Instead, he resorted to haggling with the commissioner, borrowing one of his disgraced predecessor’s favourite ‘the dog ate my homework’ excuses by claiming that he was not allowed to present evidence to counter the commissioner’s assertion on the offending advert. He blustered about how the video shows ‘projects of national importance’ which the government is duty-bound to inform the public about, claiming that the complaint was frivolous and overtly implying that the commissioner’s office was being used to ‘paralyse’ the government.

And what was Abela’s evidence, after all, you may ask? A couple of screenshots from the Facebook pages of the governments of other countries, which were meant to prove that what he had done was no different to what other heads of state in other countries are doing. When the standards commissioner rejected this facetious argument, Abela lost the plot completely and again accused the standards commissioner of failing to allow to him to provide adequate evidence. When the commissioner called his bluff, the prime minister failed to produce further evidence to justify his claims.

Exactly like our archetypal Unjust Man, Abela asked the standards commissioner to meet him in the middle. Not once, but twice. Being the timid defender of public standards that he has been made out to be, Azzopardi kindly obliged, repeatedly. When it came to shifting once more towards Abela’s real objective – the dismissal of the complaint he himself described as ‘frivolous’ – and Azzopardi refused, the Unjust Man’s mask came off.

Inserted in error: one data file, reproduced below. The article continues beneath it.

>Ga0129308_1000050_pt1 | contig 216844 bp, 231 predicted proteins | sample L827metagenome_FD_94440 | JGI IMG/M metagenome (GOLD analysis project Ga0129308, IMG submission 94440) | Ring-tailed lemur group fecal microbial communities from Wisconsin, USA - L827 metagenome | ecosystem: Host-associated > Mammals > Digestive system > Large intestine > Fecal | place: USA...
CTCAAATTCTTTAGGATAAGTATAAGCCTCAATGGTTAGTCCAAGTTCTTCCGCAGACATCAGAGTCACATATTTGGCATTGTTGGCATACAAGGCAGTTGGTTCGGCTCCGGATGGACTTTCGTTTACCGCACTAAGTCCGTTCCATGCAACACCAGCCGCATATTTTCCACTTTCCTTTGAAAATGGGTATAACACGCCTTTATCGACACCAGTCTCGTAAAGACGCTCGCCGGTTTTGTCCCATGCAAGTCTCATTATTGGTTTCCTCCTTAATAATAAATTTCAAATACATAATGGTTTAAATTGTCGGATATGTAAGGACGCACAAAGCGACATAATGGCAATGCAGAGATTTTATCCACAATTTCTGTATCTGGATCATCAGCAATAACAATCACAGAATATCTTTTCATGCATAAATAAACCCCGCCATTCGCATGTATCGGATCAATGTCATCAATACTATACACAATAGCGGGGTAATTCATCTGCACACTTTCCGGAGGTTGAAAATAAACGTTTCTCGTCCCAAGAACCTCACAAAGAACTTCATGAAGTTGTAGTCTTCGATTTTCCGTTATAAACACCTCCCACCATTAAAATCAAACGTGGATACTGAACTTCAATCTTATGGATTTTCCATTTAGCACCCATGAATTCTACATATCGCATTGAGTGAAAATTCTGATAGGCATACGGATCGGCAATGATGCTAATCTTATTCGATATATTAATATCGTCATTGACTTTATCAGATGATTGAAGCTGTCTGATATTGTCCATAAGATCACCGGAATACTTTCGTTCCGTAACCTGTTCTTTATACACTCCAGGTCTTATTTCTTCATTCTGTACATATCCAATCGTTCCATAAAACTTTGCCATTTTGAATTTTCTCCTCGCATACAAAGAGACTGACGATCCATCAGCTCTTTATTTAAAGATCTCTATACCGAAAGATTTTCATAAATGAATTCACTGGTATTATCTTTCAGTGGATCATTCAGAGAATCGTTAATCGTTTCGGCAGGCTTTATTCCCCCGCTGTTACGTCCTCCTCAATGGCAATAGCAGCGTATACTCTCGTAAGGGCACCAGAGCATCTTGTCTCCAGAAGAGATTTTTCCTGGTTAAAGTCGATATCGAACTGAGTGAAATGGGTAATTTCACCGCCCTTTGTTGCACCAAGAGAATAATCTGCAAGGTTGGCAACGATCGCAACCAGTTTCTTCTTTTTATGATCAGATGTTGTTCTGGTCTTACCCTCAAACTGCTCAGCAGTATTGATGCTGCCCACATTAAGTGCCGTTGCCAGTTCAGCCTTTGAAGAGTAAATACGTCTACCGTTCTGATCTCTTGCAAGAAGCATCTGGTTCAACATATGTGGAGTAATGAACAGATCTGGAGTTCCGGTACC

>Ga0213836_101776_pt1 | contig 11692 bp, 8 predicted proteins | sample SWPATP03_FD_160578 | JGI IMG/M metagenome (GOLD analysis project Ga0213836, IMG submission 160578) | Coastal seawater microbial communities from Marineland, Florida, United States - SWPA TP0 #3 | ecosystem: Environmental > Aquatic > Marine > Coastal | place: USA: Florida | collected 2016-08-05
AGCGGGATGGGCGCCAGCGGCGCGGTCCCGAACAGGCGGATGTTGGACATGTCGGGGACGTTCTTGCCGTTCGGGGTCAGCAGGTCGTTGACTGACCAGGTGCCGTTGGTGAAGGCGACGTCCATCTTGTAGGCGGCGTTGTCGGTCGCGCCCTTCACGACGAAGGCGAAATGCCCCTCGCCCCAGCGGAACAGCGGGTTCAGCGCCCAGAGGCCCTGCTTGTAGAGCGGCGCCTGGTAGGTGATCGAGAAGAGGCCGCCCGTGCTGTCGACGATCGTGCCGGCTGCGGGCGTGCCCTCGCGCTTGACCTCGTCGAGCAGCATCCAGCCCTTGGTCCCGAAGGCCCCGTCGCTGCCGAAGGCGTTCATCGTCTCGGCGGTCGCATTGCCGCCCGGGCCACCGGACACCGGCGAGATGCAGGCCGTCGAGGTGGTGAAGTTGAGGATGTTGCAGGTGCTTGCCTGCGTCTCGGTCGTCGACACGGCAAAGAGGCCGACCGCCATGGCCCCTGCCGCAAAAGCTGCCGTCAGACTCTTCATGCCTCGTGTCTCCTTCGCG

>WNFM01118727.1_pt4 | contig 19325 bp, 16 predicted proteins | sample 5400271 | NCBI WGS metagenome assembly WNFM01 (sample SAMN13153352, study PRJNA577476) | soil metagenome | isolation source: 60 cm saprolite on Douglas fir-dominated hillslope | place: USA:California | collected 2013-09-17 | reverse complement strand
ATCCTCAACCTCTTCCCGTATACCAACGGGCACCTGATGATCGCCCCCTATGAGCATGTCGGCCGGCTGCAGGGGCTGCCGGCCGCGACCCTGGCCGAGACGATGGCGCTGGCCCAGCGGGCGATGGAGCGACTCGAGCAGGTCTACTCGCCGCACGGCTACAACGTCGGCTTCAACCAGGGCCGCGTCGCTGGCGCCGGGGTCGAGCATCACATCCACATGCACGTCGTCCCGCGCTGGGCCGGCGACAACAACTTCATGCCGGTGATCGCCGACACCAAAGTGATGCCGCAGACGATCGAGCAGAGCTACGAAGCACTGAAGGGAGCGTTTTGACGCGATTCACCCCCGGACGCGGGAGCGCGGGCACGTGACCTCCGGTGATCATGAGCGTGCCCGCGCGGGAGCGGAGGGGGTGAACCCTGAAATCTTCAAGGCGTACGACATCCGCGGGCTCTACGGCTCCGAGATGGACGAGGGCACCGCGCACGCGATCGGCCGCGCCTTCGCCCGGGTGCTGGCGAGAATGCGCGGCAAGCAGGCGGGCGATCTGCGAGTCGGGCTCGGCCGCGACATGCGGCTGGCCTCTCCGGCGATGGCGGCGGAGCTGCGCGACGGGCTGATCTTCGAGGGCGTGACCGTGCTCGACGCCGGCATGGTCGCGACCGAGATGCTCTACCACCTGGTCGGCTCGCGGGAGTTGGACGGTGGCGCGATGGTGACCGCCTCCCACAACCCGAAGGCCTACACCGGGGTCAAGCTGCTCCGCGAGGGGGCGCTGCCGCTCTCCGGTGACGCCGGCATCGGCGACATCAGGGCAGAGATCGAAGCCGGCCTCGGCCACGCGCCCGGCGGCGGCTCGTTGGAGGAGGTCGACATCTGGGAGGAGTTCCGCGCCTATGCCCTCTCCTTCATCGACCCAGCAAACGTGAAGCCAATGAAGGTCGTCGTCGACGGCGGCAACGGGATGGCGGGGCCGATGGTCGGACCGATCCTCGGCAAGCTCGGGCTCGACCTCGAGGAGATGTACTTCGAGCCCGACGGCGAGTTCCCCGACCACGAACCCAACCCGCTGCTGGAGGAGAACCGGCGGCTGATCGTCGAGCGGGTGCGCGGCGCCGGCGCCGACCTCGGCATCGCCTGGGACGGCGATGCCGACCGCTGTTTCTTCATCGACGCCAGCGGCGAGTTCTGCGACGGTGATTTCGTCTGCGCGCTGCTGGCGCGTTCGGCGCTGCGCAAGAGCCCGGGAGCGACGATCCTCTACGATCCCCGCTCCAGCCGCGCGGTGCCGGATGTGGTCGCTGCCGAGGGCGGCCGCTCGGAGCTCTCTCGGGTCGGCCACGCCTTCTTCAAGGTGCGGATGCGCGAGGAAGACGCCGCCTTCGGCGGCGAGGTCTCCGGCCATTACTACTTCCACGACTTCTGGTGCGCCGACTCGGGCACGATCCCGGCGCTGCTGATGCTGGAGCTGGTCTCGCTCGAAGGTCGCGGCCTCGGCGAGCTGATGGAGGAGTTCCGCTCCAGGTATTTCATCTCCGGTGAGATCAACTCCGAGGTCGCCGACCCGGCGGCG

Do not make the mistake of thinking that Abela is just stubborn and pig-headed. The refusal to admit wrongdoing is part and parcel of his abysmal ‘Dear Leader’ stewardship of the Labour Party, the stagecraft which animates the delusional imaginary realm in which Abela is infallibly right and all the critics are indubitably wrong. If the unjust man apologises, then the rest of the charade would have to inevitably follow – if Abela apologises for this instance of bullish arrogance, he’d be expected to apologise for everything else.

If he did that, Abela would spend the rest of his term as prime minister apologising.

The crucial lesson to be learned with unjust men is that, unless you wish to keep stepping towards a middle ground that doesn’t exist, they must never be satiated, not once, not twice, nor ever.